Around the Jewish World Croatian Restitution Law Changed, but Mistakes Hurt Former Owners

Changes to a Croatian law were expected to increase the number of people receiving restitution for property nationalized by the Croatian government during and after World War II.

But a series of missteps and mistakes is leading to worries that many people who are entitled to restitution will never receive their due.

According to changes passed over the summer, those who emigrated from Croatia and did not maintain their citizenship now will be eligible for restitution.

The amendments to the law were passed in accordance with a decision by the Croatian Constitutional Court, which ruled in 1999 that laws limiting restitution to Croatian citizens were discriminatory.

The law applies to property confiscated both by Croatia’s wartime fascists leaders and its Communist government.

Among those who will benefit are Jewish Holocaust survivors who left Croatia after World War II. It also applies to approximately 2,000 Jews who left for Israel shortly after the Jewish state was formed in 1948 — those who made aliyah were forced to give up their Croatian citizenship in order to leave the country — and their descendants.

The first problem is letting people know about the Jan. 5, 2003 application deadline. The U.S. Embassy has published the information on its Web site, but many potential applicants may not have heard about their rights, especially those who no longer live in Croatia.

Another problem stems from an error that allegedly occurred in printing the new law. A version of the law printed in official publications mistakenly said that people living abroad could apply for restitution only if their new country had a restitution agreement with Croatia. The error eventually was corrected, with little fanfare.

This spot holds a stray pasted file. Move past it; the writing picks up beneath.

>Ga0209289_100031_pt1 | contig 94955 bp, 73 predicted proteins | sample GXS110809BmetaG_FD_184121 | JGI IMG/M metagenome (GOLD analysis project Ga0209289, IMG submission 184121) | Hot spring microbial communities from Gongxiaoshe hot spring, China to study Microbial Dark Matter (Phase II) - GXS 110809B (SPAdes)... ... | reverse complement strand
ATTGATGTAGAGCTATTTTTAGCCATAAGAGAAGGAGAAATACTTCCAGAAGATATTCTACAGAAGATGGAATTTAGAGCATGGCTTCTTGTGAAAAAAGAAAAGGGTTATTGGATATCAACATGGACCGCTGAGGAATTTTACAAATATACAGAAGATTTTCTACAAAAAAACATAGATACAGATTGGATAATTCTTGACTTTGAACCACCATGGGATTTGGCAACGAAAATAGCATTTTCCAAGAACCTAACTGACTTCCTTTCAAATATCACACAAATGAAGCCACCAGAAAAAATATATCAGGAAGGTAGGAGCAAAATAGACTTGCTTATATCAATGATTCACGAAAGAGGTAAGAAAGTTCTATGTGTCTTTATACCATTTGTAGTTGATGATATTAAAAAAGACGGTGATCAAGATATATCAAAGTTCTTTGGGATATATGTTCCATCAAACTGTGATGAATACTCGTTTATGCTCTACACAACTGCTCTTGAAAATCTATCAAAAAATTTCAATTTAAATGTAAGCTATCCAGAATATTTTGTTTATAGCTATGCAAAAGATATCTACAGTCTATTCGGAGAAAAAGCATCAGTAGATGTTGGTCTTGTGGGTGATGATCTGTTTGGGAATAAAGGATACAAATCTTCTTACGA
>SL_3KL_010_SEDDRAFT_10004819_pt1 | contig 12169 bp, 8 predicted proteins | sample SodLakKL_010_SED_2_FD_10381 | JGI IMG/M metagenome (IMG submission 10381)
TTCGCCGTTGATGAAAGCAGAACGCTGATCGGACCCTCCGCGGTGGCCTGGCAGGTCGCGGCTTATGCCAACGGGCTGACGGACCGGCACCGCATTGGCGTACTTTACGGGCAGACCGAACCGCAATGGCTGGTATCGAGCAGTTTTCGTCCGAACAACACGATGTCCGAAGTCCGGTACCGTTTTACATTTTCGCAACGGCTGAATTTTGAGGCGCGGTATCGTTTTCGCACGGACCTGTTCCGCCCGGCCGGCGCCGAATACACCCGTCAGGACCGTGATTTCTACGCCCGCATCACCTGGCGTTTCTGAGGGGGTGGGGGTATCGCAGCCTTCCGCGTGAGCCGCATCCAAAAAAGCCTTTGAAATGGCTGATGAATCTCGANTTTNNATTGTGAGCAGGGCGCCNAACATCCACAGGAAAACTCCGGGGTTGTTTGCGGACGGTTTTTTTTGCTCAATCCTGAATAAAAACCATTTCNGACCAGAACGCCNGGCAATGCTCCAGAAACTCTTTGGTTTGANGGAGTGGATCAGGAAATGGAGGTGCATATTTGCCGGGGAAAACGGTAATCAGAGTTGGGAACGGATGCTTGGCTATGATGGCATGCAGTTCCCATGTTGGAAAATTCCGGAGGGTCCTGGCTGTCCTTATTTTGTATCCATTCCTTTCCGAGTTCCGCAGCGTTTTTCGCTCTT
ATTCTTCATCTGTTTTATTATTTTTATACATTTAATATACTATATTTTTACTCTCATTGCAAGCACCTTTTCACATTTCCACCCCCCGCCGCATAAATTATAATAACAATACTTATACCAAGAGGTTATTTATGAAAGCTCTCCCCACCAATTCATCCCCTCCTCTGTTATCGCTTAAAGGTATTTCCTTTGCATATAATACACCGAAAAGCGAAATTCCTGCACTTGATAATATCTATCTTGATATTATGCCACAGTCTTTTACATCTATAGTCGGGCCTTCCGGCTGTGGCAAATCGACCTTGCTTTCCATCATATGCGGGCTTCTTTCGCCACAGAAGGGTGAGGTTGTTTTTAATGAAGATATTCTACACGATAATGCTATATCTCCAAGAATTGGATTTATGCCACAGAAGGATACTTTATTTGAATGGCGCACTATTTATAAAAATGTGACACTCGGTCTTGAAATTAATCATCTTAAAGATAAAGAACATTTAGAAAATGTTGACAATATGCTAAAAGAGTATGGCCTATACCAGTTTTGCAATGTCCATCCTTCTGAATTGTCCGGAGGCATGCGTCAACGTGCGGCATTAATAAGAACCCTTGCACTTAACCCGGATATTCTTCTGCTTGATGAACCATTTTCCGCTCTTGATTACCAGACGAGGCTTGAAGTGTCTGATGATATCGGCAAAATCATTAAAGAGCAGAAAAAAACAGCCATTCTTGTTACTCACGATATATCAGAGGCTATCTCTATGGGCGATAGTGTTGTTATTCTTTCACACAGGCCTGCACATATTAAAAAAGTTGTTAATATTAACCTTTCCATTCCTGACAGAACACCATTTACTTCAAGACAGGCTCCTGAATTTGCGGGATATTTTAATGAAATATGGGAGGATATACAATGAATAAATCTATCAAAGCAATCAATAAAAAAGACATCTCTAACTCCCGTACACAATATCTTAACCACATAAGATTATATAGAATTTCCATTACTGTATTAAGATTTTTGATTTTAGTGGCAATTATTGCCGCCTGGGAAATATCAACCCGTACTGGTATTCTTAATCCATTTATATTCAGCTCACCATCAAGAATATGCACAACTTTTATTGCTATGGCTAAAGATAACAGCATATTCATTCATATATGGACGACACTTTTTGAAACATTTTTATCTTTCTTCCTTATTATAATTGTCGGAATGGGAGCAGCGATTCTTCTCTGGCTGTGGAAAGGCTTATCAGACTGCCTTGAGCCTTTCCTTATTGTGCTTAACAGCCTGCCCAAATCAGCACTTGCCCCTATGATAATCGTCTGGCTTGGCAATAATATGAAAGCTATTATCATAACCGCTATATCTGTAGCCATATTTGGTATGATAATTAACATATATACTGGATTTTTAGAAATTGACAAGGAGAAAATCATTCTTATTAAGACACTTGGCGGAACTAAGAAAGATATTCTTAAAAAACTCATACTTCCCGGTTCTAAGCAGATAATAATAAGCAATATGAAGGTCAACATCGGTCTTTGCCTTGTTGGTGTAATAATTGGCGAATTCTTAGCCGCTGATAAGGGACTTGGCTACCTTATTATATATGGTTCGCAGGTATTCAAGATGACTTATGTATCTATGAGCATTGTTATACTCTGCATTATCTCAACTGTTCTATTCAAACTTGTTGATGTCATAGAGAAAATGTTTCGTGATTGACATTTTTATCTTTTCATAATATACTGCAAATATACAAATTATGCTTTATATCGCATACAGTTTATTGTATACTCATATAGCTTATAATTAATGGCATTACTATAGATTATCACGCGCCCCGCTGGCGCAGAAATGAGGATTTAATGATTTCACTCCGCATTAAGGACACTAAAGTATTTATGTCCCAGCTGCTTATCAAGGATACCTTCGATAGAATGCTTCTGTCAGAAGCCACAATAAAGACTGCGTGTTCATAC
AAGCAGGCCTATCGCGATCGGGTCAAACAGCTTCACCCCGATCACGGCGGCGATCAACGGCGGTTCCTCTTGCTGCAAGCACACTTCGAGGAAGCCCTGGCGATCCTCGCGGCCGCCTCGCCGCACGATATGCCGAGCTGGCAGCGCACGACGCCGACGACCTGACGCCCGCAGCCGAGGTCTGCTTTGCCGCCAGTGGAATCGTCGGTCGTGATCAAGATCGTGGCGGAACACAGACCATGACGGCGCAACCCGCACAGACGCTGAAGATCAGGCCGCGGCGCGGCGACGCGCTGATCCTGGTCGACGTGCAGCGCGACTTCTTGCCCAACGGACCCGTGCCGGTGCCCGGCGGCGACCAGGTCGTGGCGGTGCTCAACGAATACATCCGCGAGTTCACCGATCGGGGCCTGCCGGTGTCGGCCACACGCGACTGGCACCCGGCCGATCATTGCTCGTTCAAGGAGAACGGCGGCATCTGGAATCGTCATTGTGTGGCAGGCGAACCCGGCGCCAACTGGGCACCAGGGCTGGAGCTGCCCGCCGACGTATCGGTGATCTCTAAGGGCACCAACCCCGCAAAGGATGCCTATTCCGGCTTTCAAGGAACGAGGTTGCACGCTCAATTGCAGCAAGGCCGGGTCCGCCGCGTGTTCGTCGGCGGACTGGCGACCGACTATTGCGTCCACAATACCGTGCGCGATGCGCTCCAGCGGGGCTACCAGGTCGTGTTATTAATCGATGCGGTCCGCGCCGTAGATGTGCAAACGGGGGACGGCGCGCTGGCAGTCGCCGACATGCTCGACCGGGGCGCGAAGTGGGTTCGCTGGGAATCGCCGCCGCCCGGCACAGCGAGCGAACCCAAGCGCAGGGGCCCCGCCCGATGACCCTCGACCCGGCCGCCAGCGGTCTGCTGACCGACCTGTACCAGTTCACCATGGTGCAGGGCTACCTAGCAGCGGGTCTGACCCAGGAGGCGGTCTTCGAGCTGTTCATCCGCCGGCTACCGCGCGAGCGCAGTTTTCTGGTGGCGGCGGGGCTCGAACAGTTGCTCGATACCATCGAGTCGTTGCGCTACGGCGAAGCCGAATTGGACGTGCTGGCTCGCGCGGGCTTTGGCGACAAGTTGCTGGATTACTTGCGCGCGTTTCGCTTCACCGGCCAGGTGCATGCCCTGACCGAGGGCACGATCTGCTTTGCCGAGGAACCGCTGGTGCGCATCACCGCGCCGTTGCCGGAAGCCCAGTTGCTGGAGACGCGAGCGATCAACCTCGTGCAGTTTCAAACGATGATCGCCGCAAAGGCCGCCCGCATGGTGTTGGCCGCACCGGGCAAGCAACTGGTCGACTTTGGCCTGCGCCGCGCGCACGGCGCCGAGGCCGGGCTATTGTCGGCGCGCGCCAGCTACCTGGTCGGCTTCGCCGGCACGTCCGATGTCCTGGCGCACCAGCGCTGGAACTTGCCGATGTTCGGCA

“I suggested to the Israeli ambassador he should do the same as the American Embassy and publish the information on its Web site,” Sead Tabakoviae, legal adviser to the Zagreb Jewish community, told Hakol, Croatia’s Jewish newspaper. “I also think that Croatia as a state should use her embassies abroad to inform foreign nationals about these important legal novelties, but so far I have no information that this has been done, not even in Israel.”

Although it has been two and half years since the Croatian Constitutional Court passed its verdict, Croatian lawmakers still have not done all they were expected to do.

“The problem is also that according to Croatian law, only lineal descendants, children and grandchildren, have the right to be compensated for their seized property. The law does not mention the brothers, the sisters, the nephews,” Dragan Eckstein, president of the executive council of the Zagreb Jewish Community, and the official in charge of restitution of communal property, told JTA.

In addition, he said, compensation is limited to $500,000.

Meanwhile, Eckstein said the site of the former Zagreb Synagogue , demolished in December 1941, has been given back to Zagreb’s Jewish community, as has the large house in the center of the city that was the seat of the rabbinate before 1941.

Now Zagreb Jewish officials are trying to get back the house that belonged to Zagreb’s burial society. So far, the government has only offered state bonds as compensation.

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